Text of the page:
Humans are emotional creatures. Our emotions can be very beneficial and helpful. Emotions can also deceive us and lead us into wrong thinking and bad decisions. Emotions can also help build bias in our thinking. Bias can be for or against things familiar or things unknown or different.
In psychology, there many types of memory bias. Some of these biases may often have effect on investors.
One of these biases is called, “Fading-affect bias.” This bias refers to a situation in which a person’s unpleasant memories and the emotions associated with it tend to fade from memory faster than positive memories and emotions. Another is, “Near-term bias.” Near-term bias refers to the tendency of a person to think that the way things are currently is how they will remain.
The current stock market gains are causing some to suffer from a combination of both of these biases. Since the stock market is going up so much, some people believe it is bound to continue and they begin to regret having bonds and cash in their portfolio. They start thinking, “I could have done so much better. I need to put more or all my money into stocks.” That is the near-term bias talking.
At the same time, many of these same people may suffer from the fading-affect bias. The same person asking, “Why am I not all invested in stocks?” is likely forgetting the emotions and even fear that they experienced in 2008 and 2009. Some of these people were very scared and endured very negative emotions, even if, in some cases, a significant percentage of their portfolio was in bonds and cash.
The combination of these two biases can have a powerful affect on people and the perception of their portfolio strategy and allocation. The temptation is to abandon a more diversified portfolio in favor of one more allocated to stocks, or even completely to stocks. Should the market suddenly turn on these people, the faded memory may reignite the old emotions of a down market and make them susceptible to making a decision based on fear, not rationality.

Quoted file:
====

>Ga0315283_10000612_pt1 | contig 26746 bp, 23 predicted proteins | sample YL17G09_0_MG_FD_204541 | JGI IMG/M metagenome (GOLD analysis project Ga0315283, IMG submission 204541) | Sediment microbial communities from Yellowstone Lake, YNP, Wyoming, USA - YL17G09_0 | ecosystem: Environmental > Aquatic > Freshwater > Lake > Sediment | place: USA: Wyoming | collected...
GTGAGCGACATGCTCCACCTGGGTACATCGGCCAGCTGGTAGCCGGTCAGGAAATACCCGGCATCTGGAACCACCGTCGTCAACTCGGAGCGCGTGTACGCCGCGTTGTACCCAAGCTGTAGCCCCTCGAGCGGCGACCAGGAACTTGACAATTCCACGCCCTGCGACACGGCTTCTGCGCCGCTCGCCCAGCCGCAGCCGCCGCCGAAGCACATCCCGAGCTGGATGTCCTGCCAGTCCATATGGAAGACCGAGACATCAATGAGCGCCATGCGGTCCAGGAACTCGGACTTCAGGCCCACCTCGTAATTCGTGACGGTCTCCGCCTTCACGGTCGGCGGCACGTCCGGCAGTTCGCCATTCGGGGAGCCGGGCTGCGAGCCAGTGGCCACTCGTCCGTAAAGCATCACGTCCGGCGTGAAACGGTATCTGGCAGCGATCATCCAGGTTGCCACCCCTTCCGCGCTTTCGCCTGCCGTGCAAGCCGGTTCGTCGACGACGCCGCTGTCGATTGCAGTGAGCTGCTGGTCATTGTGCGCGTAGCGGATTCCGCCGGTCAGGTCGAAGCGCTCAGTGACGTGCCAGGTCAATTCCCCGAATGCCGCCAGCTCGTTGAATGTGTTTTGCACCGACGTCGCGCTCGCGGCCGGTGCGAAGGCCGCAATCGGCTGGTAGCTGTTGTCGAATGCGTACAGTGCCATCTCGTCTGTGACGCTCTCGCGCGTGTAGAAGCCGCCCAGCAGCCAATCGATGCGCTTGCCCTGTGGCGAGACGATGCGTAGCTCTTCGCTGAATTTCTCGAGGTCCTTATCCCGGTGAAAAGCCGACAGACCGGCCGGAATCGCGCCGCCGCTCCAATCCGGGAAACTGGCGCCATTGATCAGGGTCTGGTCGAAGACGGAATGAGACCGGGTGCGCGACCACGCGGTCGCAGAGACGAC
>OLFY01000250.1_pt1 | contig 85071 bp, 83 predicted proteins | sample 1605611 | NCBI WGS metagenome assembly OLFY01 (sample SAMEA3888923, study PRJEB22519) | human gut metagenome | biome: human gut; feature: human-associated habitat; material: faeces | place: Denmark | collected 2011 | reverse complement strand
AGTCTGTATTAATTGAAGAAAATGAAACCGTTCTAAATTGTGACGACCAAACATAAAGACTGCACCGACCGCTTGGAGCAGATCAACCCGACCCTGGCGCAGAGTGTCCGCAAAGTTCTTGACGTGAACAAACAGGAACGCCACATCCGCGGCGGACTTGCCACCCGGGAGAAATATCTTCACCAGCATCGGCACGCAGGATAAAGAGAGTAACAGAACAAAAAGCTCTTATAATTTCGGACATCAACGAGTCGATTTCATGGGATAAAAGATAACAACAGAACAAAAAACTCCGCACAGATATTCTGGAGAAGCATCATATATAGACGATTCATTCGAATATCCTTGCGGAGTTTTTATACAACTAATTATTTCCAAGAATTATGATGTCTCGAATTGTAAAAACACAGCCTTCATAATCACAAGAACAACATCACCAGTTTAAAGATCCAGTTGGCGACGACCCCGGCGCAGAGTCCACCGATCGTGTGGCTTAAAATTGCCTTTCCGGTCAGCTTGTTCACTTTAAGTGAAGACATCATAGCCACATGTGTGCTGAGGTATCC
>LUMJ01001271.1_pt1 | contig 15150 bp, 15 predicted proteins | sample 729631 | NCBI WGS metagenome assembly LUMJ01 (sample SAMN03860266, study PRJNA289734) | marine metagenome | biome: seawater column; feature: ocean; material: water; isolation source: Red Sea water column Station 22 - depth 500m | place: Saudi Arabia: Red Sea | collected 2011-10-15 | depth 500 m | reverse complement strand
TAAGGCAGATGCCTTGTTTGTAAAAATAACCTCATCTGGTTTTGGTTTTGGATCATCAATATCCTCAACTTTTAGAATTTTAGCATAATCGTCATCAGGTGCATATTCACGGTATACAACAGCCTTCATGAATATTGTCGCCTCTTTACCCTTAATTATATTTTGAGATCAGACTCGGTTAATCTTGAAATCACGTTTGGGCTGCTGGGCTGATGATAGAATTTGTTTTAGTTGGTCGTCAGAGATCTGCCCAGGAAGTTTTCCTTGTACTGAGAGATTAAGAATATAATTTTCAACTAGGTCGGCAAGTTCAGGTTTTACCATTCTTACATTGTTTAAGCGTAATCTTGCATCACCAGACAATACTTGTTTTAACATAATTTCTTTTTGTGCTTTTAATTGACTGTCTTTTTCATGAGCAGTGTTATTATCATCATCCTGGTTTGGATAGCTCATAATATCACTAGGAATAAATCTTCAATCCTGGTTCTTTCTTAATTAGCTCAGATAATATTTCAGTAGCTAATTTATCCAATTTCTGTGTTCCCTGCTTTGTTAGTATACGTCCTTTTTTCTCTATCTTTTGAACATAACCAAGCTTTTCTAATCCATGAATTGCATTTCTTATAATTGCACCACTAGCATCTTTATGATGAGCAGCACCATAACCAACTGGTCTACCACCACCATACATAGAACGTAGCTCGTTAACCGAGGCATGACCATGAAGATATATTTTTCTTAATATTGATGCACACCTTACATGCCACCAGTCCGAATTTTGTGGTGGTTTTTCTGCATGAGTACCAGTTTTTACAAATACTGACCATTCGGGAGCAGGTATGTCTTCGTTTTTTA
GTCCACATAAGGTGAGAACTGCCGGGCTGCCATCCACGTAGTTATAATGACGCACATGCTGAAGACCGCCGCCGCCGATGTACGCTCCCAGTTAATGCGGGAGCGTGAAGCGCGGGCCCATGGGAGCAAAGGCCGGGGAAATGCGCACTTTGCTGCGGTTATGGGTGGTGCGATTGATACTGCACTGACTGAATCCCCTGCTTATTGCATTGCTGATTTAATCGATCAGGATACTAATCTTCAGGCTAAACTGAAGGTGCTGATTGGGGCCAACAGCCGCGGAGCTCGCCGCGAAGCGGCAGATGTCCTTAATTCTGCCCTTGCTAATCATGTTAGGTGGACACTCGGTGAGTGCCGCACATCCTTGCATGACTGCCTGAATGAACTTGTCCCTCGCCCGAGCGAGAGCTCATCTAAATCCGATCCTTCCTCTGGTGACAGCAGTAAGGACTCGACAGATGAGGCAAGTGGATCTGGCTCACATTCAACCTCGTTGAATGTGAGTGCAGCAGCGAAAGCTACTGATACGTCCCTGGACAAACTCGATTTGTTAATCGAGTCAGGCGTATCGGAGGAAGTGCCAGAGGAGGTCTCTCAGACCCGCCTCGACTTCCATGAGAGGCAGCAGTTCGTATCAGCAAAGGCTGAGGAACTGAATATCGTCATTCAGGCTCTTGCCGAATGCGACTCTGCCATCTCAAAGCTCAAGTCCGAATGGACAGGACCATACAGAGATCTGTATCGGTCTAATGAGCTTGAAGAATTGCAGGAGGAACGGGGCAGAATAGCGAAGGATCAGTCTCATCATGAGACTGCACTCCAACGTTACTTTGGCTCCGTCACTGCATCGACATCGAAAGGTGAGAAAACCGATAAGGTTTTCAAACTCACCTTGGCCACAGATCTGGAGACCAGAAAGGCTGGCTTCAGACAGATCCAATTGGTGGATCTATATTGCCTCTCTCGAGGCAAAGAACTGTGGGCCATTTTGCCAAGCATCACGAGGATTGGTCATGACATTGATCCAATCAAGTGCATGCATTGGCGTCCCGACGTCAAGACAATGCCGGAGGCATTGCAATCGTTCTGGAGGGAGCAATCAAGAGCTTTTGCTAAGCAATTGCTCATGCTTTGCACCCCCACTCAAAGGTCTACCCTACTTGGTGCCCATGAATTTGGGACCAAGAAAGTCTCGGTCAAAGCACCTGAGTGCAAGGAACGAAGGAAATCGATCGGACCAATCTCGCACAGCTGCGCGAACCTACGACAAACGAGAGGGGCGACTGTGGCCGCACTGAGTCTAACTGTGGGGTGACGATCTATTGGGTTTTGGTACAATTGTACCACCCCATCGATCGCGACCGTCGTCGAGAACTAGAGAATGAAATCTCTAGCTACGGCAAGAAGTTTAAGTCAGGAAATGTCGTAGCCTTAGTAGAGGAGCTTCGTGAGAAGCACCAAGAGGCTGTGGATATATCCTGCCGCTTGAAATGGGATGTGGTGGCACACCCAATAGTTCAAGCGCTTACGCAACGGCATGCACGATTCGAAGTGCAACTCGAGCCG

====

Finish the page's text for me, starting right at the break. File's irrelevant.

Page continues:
Given the run up in the stock market, many investors currently have more allocation to stocks than their strategy might dictate. For example, if an investor’s portfolio strategy is to have about 65% stocks, 30% bonds and 5% cash, they may now have something like 70% stocks, 27% bonds and 3% cash (remember, as the portfolio goes up in value the cash holding as a percentage is reduced). While the near-term bias may make the investor want to increase stock allocation even more, the correct response would likely be to take some profits from the stocks and rebalance back to the target allocations. If stocks continue to climb, then the investor may soon have more profits that could be taken; the investor is not missing out, but still participating with the appropriate amount of risk in the portfolio. If the stock market should reverse and the investor find that the allocation has become 60% stocks, 33% bonds and 7% cash, then it might be a good time to sell 3% in bonds, take 2% from cash and buy stocks back to 65% of the portfolio.
The correct way to invest is to devise a portfolio strategy based on sound financial planning that is appropriate and prudent for the individual or family. This strategy should have taken into account the investor’s tolerance to market swings in order to help avoid the mistake of panic selling in downturns.
An investor with an appropriate allocation based on sound planning should resist the temptation to change the overall strategy in the direction of current market trends. Often, the prudent and wise thing to do is to rebalance the portfolio back to the target allocation. Investors who understand how their strategy was devised and why the strategy allocation is what it is should have a much easier time resisting common biases that lead others to make mistakes.
Richard Tomes, CFP®